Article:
Babel presents Valeria Luiselli
The author/activist explores refugee plight in fact and fiction
Luiselli brings multinational experience to her narratives of displacement and the quest for a home.
Photo by Diego Berruecos/Gatopardo
7 p.m. at Kleinhans Music Hall, 3 Symphony CIrcle
She writes what she listens to. Valeria Luiselli, child of a diplomat, was born in Mexico City, grew up in South Korea, South Africa, and India, and now lives in New York City, where she brings a well-tuned ear to nonfiction writing, and unique voice to fiction. The acclaimed author of Tell Me How It Ends: An Essay in 40 Questions, based on her volunteer work as an interpreter for young Central American migrants seeking legal status in the US, and the novel Lost Children Archive, published this year, speaks at 8 p.m. Thursday, November 14, in Kleinhans Music Hall, the second lecturer in Just Buffalo Literary Center’s 2019-2020 Babel series.
Lost Children Archive, the story of a family road trip from New York to the Southwestern border, where idylls of singalongs are disturbed by radio news of escalating border crises, is fiction but reads like a memoir. Tell us about your writing process.
I don’t envision this at all as a memoir. My composition method has to do with documenting minute details of everyday-ness and weaving them all together into a fictional fabric. This gives it a memoir flavor, an intimate tone or gaze. It began as a real road trip, and I began thinking of it as a novel, really thinking of it as how we pass on narrative, intergenerational narrative. Children shuffle it around and come up with a different narrative.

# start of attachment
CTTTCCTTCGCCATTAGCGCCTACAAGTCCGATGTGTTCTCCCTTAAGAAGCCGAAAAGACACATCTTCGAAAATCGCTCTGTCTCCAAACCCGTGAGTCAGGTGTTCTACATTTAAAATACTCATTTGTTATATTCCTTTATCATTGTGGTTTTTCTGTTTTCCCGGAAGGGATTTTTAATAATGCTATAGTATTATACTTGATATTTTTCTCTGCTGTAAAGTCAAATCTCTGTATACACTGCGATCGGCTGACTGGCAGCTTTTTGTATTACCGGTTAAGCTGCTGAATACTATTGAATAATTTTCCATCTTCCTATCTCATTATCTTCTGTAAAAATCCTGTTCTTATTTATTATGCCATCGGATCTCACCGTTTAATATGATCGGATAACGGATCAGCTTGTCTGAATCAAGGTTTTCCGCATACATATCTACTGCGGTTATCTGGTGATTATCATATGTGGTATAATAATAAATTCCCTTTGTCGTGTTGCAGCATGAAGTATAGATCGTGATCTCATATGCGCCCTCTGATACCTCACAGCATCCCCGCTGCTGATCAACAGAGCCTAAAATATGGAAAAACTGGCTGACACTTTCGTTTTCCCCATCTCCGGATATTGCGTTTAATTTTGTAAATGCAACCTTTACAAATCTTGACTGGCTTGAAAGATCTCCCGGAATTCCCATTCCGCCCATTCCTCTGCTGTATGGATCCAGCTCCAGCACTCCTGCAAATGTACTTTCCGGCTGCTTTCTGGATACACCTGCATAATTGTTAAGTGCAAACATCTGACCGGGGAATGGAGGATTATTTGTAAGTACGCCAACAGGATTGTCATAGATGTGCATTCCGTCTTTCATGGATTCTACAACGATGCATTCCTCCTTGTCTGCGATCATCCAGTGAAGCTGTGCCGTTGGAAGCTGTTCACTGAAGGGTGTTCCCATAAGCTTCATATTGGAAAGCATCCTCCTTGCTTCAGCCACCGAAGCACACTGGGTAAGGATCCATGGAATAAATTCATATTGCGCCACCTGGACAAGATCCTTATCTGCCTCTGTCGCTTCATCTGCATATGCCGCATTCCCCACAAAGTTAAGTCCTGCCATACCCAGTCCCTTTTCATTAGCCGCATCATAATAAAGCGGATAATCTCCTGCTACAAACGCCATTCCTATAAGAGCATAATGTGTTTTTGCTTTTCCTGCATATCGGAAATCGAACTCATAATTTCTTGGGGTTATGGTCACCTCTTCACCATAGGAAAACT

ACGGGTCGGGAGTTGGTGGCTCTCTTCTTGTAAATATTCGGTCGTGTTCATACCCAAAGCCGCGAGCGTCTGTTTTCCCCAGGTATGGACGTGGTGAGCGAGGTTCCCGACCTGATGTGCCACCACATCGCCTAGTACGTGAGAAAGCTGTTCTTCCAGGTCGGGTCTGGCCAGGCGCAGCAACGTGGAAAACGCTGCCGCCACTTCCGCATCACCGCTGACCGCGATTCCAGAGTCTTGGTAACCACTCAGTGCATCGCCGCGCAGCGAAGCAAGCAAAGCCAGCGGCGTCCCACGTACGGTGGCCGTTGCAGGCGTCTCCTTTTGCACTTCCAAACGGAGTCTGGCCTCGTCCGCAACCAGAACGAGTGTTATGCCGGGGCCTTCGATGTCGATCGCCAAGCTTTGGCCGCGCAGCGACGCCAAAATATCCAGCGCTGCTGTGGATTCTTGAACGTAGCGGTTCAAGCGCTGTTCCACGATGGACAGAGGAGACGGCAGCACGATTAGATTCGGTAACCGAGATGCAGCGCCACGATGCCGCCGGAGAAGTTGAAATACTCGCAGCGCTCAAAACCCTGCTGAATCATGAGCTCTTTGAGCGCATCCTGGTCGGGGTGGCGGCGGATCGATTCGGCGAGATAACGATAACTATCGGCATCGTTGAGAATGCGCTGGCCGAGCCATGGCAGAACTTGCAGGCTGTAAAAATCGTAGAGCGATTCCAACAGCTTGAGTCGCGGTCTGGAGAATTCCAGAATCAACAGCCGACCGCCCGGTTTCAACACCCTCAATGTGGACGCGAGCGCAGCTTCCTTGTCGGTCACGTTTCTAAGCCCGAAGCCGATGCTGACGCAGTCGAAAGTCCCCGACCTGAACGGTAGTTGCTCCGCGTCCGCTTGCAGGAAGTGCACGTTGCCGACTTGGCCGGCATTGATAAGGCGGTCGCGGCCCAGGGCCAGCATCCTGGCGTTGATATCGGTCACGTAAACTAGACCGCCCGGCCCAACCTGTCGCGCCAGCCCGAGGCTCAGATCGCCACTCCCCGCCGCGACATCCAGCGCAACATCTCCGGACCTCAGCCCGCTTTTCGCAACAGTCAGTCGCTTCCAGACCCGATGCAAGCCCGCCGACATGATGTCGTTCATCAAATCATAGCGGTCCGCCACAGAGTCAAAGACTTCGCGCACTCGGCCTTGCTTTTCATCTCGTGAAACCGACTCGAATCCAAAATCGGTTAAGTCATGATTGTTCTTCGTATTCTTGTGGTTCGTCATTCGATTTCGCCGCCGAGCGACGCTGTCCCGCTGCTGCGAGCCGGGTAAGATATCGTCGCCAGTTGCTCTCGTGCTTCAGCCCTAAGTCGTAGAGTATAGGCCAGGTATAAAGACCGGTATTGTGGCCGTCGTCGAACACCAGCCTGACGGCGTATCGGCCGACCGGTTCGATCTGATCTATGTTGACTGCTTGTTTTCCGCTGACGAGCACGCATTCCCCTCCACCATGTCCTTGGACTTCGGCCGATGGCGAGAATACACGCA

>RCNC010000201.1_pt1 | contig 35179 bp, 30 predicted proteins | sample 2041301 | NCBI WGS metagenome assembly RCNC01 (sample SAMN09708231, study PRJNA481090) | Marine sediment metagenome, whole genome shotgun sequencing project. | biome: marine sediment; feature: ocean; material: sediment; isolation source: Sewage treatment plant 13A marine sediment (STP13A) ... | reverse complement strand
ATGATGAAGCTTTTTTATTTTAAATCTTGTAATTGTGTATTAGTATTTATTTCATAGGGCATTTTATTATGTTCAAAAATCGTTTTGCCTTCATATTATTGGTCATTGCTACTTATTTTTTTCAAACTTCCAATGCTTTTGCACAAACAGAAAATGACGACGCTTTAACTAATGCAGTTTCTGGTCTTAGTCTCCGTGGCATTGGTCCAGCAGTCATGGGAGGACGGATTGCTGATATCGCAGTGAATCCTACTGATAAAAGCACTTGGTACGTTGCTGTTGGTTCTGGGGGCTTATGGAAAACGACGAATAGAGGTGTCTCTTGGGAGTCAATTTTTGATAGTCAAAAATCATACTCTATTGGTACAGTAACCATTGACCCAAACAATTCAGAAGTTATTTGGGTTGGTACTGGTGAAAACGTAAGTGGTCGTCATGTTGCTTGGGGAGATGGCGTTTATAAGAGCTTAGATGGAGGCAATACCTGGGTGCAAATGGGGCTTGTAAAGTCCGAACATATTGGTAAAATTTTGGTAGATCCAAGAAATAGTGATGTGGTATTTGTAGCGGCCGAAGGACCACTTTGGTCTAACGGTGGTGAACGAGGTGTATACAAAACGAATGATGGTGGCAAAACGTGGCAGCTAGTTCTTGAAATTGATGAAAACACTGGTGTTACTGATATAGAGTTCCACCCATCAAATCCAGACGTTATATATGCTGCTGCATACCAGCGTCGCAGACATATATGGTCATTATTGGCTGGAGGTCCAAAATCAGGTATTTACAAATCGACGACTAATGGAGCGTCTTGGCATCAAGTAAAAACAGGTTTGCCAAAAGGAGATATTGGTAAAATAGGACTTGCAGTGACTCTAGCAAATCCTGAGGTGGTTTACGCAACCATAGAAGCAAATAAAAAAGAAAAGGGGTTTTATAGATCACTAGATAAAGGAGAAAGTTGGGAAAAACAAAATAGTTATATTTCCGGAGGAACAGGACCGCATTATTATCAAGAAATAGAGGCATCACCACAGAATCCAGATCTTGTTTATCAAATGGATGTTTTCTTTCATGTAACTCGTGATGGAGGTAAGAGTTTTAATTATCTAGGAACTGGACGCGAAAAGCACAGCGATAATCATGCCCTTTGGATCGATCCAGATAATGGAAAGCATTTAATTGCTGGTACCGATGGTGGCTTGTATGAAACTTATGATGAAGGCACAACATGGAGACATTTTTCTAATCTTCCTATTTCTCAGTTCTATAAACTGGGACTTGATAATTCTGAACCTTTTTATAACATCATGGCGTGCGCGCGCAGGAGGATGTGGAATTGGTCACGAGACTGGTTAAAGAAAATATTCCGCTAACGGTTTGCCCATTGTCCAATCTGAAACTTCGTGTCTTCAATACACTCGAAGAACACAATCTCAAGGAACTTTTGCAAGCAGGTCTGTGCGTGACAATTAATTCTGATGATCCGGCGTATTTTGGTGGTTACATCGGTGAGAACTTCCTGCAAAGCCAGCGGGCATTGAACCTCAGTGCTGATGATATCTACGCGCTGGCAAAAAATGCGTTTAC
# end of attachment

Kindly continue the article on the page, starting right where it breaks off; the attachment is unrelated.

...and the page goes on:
How do your own upbringing and diverse cultural influences inform your work?
I had my own experience of displacement, of foreignness. This kind of uprootedness is quite common. Every family has a story of migration somewhere in their line. My own story is crossed by constant movement. I am currently a resident of New York City, where I’ve been for eleven years. This is in fact the city where I have lived the most, though I do feel that I go back to some kind of home when I go back to Mexico City, like half my heart is here, and the other half there.
Volunteering with immigrants led to your essay collection. How did a novel ensue?
It was only after I wrote Tell Me How it Ends that I was able to return to the novel I’d begun.
After processing the rage and the grief of stories I was hearing, I returned to the novel, to a space for the imagination to flow, a space in which you can ask complex questions and not [have to] answer them. I don’t think of my writing as only a tool for my politics. I am a person who is politically active and concerned, and I use my writing as a vehicle for that, but not to be prescriptive.
You have been criticized for some of your nonfiction writing, a New Yorker piece on reenactment culture, for example, which some say was unfair to Tombstone, AZ.
I was interested to see the complete erasing of the presence of women, Mexicans, and native Americans in those reenactment scenarios, which reference the late nineteenth century. I came with questions, and saw no commitment to revisiting the way history is told and represented. I wrote what I listened to. One has to write courageously. Speaking your mind is obviously going to upset some people.
The border crisis does not seem any better. How do you help as a writer and activist?
As a woman in activism, a mother, a teacher—from all these vectors—I feel it is my obligation to remain hopeful. This becomes a daily discipline, not to throw in the towel. I remain active. I started a creative writing workshop in a New York detention center; we are working to expand the program to other facilities for those who are incarcerated only because they sought asylum. The hope is that this generation of incarcerated children will gain the tools to eventually tell their own stories. When I speak in Buffalo, I will talk about this particular political crisis, and what we can, collectively, put together to deal with it.